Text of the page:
RTFA for all the gory economic details. No, you won’t see any participation from tech companies dedicated to skimming the cream off the vat of money tied to the military-industrial complex. And you won’t find a clot of Blue Dog Democrats standing in line to vote for privacy.

Like their peers in today’s Republican Party, conservative Democrats aren’t likely to fight for the personal liberty they all blather about. The concept of “Libertarian” in Congressional politics is thrown around a lot. Mostly by hustlers who read one or two books by Ayn Rand. Perish the thought they stand up to be counted alongside ordinary citizens.

Brave New World is real — only now it’s called “data mining”

google

With their thousands of software engineers, huge resources and myriad databases, the Googles, Amazons and Facebooks may seem to inhabit an alternative IT universe.

But what the big web services firms are doing today with data volumes and data types will soon be the common experience for many businesses, according to Neo Technology CEO Emil Eifrem…

“If you’re interested in seeing the future of how data-oriented architectures are likely to evolve, the future is already here — just unevenly distributed,” Eifrem said.

“What that means is if you look at some of the big web services — the Googles and the Amazons of the world — they are already today dealing with the volume and shape of data that everyone else will be working on in five years from now…”

And our government – courtesy of their pat 3-letter agencies – is even bigger.

“When you receive an email in your Gmail account, that’s going to be chopped up into various forms and stored as a simple log over here in maybe the equivalent of a document database. But then over here all the contacts and the keywords are going to be stored in a graph database. Then they have really awesome systems for keeping all that data in sync,” he said.

“It’s not perfect and it’s a lot of hard work. But it’s the reality that we’re all going to face and a lot of people are already facing it today.”

Eifrem said companies are already past the point where a single database is capable of managing all data workloads — and it’s misleading for any vendor to suggest it has the answer to all an enterprise’s database problems…

“If you don’t go to the pains of choosing that technology and getting that thousand times improvement, then someone else in your vertical will. They’re just going to build a much better product and glean so much better insights that they’re going to outperform you…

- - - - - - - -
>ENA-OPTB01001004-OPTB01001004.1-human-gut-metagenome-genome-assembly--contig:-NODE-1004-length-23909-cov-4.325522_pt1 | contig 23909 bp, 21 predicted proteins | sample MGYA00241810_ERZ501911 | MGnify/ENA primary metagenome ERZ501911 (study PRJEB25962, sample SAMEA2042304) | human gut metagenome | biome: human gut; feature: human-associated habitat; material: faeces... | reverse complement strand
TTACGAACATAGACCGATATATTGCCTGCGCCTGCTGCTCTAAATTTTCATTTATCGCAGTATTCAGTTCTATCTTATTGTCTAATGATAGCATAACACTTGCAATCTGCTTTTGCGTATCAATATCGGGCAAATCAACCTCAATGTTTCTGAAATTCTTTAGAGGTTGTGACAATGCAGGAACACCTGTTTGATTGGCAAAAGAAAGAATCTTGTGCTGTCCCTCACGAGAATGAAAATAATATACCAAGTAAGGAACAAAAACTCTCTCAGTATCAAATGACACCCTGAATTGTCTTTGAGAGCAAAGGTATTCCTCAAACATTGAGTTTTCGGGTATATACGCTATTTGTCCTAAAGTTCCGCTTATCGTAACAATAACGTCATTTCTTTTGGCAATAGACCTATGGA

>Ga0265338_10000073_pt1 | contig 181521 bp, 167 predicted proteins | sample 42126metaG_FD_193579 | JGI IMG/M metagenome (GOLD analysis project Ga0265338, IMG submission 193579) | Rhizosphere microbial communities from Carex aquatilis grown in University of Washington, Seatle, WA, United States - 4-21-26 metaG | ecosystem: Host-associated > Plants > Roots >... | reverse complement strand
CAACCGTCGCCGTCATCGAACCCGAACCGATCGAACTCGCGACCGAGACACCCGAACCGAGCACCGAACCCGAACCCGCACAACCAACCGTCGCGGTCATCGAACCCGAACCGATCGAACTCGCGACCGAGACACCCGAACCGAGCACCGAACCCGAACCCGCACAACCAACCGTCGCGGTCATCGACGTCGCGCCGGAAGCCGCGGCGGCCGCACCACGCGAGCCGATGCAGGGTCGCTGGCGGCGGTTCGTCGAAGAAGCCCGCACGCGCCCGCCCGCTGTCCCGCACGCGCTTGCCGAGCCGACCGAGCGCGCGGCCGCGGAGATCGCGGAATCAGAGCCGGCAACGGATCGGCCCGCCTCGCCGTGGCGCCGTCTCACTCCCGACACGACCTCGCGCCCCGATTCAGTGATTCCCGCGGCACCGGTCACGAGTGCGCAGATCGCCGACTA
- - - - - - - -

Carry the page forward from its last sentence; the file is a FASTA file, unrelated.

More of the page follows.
“Every single dataset today or tomorrow is going to be big. So the role of the data architect in the future is going to be to look at my big dataset and then identify parts of it that are shaped as tables and say, ‘That fits really well in my trusted old relational database from Oracle or IBM or whatever,'” Eifrem said.

RTFA and keep this fact in the front of your brain: the dataset being discussed is you.

Eifrem sells products which perform best at slicing and dicing all the information available about your life and how you live — to sell you something and make a profit. That’s not what Uncle Sugar does with the same or similar software.

The government we confront – through Congress, through a compliant Supreme Court, led by whoever is in the White House from the Age of Reagan forward – compiles every speck of information on you, me and the dog to assure themselves that we’re going to stay in line. Or be kept in line. Some geeks will revolt! Some will accept a paycheck – and cooperate

Regardless of how often and how loudly they lie, the two qualities our government fears the most are transparency and democracy.

Thanks, Mike

Feds using fake cellphone towers on planes — gathering everyone’s data

An agency of the U.S. Justice Department is gathering data from thousands of cell phones, including both criminal suspects and innocent Americans, by using fake communications towers on airplanes, the Wall Street Journal reported on Thursday.

The program run by the U.S. Marshals Service began operations in 2007 and uses Cessna planes flying from at least five major airports and covering most of the U.S. population, the newspaper said…

The planes use devices made by Boeing Co that mimic the cell phone towers used by major telecommunications companies and trick mobile phones into revealing their unique registration data, the report said.

The devices, nicknamed “dirtboxes,” can collect information from tens of thousands of cell phones in a single flight, which occur on a regular basis…

The program is similar to one used by the National Security Agency which collects the phone records of millions of Americans in order to find a single person or a handful of people.

It smells just as bad.

The Journal cited the people familiar with the program as saying that the device used in the program decides which phones belong to suspects and “lets go” of non-suspect phones…

It also bypasses telephone companies, allowing authorities to locate suspects directly, people with knowledge of the program said.

The Journal quoted Christopher Soghoian, chief technologist at the American Civil Liberties Union, as calling it “a dragnet surveillance program. It’s inexcusable and it’s likely, to the extent judges are authorizing it, they have no idea of the scale of it.”

The program stinks on ice.

Even if tame judges authorize fishing expeditions involving everyone’s phones – that doesn’t make the procedure any less of an invasion of privacy. Whether authorizing the NSA or US Marshals Service it is simply one more instance of our government corrupting the constitutional standing of our individual rights.

The excuses are the same as ever. Still invalid. Still contemptible.

Thanks, Mike